Many people are familiar with the infections that are commonly transmitted by sexual contact, usually referred to as sexually transmitted infections (STIs) or sexually transmitted diseases (STDs). Most know that STIs can be caused by bacteria, (such as gonorrhea, chlamydia, syphilis), viruses (such as herpes, HIV, hepatitis B), or protozoa (trichomonas). Fewer are familiar with another common bacterial STI – Mycoplasma genitalium, referred to here as Mg. Although Mg is a bacterium, it is difficult to grow in the laboratory, so diagnostic testing has been difficult to develop. DNA-based testing for STI diagnosis has made it easier to identify Mg infections, but these tests are still seldom performed and there is currently only one FDA-approved test for Mg infections that became available in early 2018.
Clinical conditions associated with Mg infections include urethritis (usually associated with discharge from the penis and pain with urination) and epididymitis (swelling and pain in one testicle) in men. Infection in women can cause cervicitis (inflammation of the cervix often associated with abnormal discharge or bleeding) and pelvic inflammatory disease (inflammation of the fallopian tubes associated with severe lower abdominal pain). These are also symptoms of gonorrhea and chlamydia. As with most STIs, these infections can occur together, and with overlapping symptoms, can complicate sorting out the cause. However, recent studies have shown Mg can be as common as chlamydia.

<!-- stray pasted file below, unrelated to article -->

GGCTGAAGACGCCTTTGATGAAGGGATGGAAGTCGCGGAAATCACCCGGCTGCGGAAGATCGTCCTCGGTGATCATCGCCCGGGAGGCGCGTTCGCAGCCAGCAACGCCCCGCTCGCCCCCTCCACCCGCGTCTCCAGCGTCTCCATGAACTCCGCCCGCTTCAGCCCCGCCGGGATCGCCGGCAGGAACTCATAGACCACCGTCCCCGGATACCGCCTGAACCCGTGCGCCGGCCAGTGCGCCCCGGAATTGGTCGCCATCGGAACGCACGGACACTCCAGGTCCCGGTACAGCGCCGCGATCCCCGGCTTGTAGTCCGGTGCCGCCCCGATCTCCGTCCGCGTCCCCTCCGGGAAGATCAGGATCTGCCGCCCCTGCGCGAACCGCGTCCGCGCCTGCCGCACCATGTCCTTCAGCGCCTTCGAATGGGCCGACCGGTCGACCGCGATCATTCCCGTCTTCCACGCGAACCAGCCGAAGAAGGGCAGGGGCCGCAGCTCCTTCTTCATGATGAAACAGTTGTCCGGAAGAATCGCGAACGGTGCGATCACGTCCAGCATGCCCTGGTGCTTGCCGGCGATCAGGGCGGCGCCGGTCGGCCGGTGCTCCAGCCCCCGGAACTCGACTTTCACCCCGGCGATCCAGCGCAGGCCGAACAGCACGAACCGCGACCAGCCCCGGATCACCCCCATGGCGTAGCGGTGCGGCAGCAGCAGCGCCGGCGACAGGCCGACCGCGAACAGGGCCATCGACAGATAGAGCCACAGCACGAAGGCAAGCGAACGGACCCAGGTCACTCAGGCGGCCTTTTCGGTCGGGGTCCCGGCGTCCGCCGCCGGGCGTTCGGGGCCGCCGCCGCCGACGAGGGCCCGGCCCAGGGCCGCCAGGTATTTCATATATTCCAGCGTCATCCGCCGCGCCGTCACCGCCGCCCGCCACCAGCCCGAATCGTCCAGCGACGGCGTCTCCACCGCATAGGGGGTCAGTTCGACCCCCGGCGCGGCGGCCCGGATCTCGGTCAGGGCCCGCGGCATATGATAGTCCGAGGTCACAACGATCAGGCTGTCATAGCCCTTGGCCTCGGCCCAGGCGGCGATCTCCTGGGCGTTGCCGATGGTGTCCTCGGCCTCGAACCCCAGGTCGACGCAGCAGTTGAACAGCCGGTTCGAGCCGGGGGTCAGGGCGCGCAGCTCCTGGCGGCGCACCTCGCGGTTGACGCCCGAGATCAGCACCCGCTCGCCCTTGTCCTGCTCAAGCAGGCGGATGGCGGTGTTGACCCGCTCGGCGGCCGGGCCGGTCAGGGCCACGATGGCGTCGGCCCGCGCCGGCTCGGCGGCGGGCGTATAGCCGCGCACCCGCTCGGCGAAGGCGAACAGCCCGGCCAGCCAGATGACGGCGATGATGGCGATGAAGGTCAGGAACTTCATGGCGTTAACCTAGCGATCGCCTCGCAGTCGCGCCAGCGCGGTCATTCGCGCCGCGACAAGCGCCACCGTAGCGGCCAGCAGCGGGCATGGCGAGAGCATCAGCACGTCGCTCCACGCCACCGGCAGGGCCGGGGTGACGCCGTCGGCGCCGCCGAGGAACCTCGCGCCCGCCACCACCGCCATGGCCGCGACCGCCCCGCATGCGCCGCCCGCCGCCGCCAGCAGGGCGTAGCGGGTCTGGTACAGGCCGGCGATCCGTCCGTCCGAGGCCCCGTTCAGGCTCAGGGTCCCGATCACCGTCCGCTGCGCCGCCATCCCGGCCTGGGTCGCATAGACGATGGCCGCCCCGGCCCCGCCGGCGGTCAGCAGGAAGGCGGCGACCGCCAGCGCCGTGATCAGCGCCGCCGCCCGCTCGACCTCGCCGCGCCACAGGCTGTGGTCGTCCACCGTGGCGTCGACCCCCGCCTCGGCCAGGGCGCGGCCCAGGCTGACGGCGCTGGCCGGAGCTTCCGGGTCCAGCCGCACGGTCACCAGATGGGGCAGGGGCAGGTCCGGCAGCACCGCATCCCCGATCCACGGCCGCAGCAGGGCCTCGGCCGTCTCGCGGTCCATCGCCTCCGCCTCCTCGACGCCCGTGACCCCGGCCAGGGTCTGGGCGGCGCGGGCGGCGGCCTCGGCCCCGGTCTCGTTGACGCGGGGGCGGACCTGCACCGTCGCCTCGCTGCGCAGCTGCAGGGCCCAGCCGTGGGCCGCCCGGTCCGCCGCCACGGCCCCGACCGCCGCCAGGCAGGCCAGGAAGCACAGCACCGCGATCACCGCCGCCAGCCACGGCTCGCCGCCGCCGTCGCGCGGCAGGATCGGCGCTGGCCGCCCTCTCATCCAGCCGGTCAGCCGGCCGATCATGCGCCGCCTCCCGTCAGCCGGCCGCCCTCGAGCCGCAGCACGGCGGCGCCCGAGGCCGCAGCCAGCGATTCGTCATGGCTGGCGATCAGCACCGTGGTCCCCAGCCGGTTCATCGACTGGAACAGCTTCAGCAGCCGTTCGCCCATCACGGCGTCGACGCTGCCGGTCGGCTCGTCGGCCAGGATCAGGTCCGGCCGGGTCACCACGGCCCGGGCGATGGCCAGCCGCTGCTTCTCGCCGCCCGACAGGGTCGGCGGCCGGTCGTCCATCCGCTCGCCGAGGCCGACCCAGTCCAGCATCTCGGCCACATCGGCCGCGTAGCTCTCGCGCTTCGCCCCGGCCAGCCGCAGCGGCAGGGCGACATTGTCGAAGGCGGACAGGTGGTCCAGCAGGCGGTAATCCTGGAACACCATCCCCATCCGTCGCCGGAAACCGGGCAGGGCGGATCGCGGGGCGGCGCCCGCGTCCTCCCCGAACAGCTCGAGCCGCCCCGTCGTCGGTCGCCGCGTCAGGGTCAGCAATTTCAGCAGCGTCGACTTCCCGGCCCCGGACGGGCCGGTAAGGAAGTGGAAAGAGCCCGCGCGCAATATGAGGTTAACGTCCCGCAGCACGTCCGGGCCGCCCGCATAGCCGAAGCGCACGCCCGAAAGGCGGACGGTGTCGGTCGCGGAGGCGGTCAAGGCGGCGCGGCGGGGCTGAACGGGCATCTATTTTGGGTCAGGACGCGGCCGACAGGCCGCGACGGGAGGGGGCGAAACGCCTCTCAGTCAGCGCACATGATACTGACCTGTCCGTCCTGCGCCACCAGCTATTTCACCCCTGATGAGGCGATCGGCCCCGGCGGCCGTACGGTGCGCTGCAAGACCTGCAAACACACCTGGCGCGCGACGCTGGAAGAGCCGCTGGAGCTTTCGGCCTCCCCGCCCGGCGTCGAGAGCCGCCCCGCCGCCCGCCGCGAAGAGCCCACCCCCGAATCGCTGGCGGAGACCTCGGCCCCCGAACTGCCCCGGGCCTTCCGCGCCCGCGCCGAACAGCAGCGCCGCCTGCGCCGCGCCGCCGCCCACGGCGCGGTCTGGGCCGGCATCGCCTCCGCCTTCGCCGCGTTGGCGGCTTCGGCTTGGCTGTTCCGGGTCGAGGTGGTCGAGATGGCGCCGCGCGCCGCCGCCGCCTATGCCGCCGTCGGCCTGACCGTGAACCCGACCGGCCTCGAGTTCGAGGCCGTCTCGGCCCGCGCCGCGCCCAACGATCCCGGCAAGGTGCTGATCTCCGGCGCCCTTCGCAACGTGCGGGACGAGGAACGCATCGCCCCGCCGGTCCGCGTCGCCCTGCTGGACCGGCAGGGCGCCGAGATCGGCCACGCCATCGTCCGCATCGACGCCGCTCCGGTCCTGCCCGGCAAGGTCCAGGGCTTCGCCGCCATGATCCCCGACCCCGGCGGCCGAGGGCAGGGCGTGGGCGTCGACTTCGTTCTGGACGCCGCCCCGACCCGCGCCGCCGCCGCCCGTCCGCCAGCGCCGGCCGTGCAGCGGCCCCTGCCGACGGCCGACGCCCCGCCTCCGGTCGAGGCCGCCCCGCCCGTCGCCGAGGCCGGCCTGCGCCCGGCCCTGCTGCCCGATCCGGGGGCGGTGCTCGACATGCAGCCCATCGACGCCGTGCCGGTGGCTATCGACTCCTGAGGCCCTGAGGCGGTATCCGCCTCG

In the past, treatment for chlamydia was often effective against Mg, causing Mg diagnosis to be less important in treatment decisions. Now, new Mg strains have been identified, causing the commonly used antibiotics for chlamydia, such as azithromycin, to be less effective against these new strains.
As with the other bacterial STIs, some can be infected with Mg, not have symptoms, and still pass the infection on to a sexual partner, who then may develop symptoms. There is currently no recommendation for testing people without symptoms for Mg and testing is not widely available. Stay tuned for more information on this important STI that is likely to come out in the next few years.